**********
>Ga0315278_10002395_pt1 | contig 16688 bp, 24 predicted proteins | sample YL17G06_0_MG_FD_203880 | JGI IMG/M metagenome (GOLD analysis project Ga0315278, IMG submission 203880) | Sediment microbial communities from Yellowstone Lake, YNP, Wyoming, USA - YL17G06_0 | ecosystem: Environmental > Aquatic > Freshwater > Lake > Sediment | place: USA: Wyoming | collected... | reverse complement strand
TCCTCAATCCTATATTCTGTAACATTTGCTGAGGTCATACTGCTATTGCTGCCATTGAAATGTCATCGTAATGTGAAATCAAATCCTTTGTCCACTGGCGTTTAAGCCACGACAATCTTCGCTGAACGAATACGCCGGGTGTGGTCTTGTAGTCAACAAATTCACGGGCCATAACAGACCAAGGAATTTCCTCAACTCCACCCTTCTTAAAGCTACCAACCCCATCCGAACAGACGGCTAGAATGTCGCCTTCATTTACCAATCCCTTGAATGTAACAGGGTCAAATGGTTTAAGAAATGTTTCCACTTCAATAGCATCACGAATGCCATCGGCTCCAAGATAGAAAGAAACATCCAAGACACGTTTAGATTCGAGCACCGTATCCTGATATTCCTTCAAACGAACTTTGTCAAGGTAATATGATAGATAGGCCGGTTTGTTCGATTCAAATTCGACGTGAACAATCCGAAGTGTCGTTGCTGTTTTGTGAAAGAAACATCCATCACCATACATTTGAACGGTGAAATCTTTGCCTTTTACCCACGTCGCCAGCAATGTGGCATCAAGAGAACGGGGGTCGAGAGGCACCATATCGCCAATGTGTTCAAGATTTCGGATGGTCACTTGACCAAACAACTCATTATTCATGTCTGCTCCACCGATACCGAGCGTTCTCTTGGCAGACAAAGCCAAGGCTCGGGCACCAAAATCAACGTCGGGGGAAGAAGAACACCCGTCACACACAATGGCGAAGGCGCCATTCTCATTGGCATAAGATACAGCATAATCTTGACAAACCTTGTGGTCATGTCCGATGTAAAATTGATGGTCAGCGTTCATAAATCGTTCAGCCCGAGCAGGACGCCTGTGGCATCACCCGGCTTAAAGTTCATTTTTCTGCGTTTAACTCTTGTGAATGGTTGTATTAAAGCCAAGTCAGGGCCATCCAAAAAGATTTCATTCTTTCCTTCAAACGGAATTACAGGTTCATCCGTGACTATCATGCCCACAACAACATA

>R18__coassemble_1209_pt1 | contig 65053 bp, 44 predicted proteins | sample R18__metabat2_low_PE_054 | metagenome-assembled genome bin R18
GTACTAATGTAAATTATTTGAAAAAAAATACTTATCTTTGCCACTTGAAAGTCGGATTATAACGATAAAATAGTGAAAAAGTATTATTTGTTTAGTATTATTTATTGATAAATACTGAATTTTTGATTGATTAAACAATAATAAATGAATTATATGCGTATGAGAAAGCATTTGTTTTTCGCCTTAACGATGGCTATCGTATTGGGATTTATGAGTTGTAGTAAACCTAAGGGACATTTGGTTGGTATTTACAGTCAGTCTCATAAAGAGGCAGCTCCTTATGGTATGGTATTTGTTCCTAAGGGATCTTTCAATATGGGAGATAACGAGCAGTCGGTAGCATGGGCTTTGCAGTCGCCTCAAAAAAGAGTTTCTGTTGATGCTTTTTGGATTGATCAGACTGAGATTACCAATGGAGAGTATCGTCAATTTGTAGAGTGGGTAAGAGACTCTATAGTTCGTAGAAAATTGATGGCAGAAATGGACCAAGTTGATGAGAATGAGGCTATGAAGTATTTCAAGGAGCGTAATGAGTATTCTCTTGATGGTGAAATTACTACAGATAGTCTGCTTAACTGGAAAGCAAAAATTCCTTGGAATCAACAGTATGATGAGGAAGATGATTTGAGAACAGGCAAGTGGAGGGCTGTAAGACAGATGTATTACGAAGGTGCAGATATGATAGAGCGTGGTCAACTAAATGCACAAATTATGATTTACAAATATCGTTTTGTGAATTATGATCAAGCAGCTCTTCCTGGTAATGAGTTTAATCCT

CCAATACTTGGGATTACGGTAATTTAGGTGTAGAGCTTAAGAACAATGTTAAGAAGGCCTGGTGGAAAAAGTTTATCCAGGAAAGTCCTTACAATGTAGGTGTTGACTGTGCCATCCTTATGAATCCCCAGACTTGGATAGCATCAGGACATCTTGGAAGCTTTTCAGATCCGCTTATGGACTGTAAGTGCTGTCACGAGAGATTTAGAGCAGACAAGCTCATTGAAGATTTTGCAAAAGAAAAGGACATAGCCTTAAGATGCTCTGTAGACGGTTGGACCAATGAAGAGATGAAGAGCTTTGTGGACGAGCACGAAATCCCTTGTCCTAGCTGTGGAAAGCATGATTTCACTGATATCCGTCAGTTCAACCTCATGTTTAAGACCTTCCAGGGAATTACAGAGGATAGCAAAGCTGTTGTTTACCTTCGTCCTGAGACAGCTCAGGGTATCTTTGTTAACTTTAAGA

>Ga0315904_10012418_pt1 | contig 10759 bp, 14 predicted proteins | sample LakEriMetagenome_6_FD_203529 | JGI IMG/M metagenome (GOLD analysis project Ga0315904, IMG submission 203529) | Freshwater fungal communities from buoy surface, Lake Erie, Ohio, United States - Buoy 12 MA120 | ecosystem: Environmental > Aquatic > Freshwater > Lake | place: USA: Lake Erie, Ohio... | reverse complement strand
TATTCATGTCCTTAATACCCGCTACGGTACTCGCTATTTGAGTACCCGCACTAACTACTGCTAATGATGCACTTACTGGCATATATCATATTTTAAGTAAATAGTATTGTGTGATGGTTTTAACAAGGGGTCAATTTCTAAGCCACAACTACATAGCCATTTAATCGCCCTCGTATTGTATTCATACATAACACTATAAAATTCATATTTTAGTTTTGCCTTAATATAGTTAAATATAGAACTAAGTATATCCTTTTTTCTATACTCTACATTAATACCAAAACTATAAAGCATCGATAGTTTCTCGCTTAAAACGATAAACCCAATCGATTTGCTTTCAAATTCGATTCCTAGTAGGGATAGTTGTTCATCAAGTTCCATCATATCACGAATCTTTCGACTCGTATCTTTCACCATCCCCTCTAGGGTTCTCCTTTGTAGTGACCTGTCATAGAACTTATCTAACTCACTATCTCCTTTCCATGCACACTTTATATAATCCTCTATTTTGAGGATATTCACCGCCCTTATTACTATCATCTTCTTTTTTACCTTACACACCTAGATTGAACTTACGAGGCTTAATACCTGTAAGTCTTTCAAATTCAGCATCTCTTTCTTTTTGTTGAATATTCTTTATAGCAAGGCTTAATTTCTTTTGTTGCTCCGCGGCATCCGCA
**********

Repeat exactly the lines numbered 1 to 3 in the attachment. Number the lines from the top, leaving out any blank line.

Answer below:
>Ga0315278_10002395_pt1 | contig 16688 bp, 24 predicted proteins | sample YL17G06_0_MG_FD_203880 | JGI IMG/M metagenome (GOLD analysis project Ga0315278, IMG submission 203880) | Sediment microbial communities from Yellowstone Lake, YNP, Wyoming, USA - YL17G06_0 | ecosystem: Environmental > Aquatic > Freshwater > Lake > Sediment | place: USA: Wyoming | collected... | reverse complement strand
TCCTCAATCCTATATTCTGTAACATTTGCTGAGGTCATACTGCTATTGCTGCCATTGAAATGTCATCGTAATGTGAAATCAAATCCTTTGTCCACTGGCGTTTAAGCCACGACAATCTTCGCTGAACGAATACGCCGGGTGTGGTCTTGTAGTCAACAAATTCACGGGCCATAACAGACCAAGGAATTTCCTCAACTCCACCCTTCTTAAAGCTACCAACCCCATCCGAACAGACGGCTAGAATGTCGCCTTCATTTACCAATCCCTTGAATGTAACAGGGTCAAATGGTTTAAGAAATGTTTCCACTTCAATAGCATCACGAATGCCATCGGCTCCAAGATAGAAAGAAACATCCAAGACACGTTTAGATTCGAGCACCGTATCCTGATATTCCTTCAAACGAACTTTGTCAAGGTAATATGATAGATAGGCCGGTTTGTTCGATTCAAATTCGACGTGAACAATCCGAAGTGTCGTTGCTGTTTTGTGAAAGAAACATCCATCACCATACATTTGAACGGTGAAATCTTTGCCTTTTACCCACGTCGCCAGCAATGTGGCATCAAGAGAACGGGGGTCGAGAGGCACCATATCGCCAATGTGTTCAAGATTTCGGATGGTCACTTGACCAAACAACTCATTATTCATGTCTGCTCCACCGATACCGAGCGTTCTCTTGGCAGACAAAGCCAAGGCTCGGGCACCAAAATCAACGTCGGGGGAAGAAGAACACCCGTCACACACAATGGCGAAGGCGCCATTCTCATTGGCATAAGATACAGCATAATCTTGACAAACCTTGTGGTCATGTCCGATGTAAAATTGATGGTCAGCGTTCATAAATCGTTCAGCCCGAGCAGGACGCCTGTGGCATCACCCGGCTTAAAGTTCATTTTTCTGCGTTTAACTCTTGTGAATGGTTGTATTAAAGCCAAGTCAGGGCCATCCAAAAAGATTTCATTCTTTCCTTCAAACGGAATTACAGGTTCATCCGTGACTATCATGCCCACAACAACATA

>R18__coassemble_1209_pt1 | contig 65053 bp, 44 predicted proteins | sample R18__metabat2_low_PE_054 | metagenome-assembled genome bin R18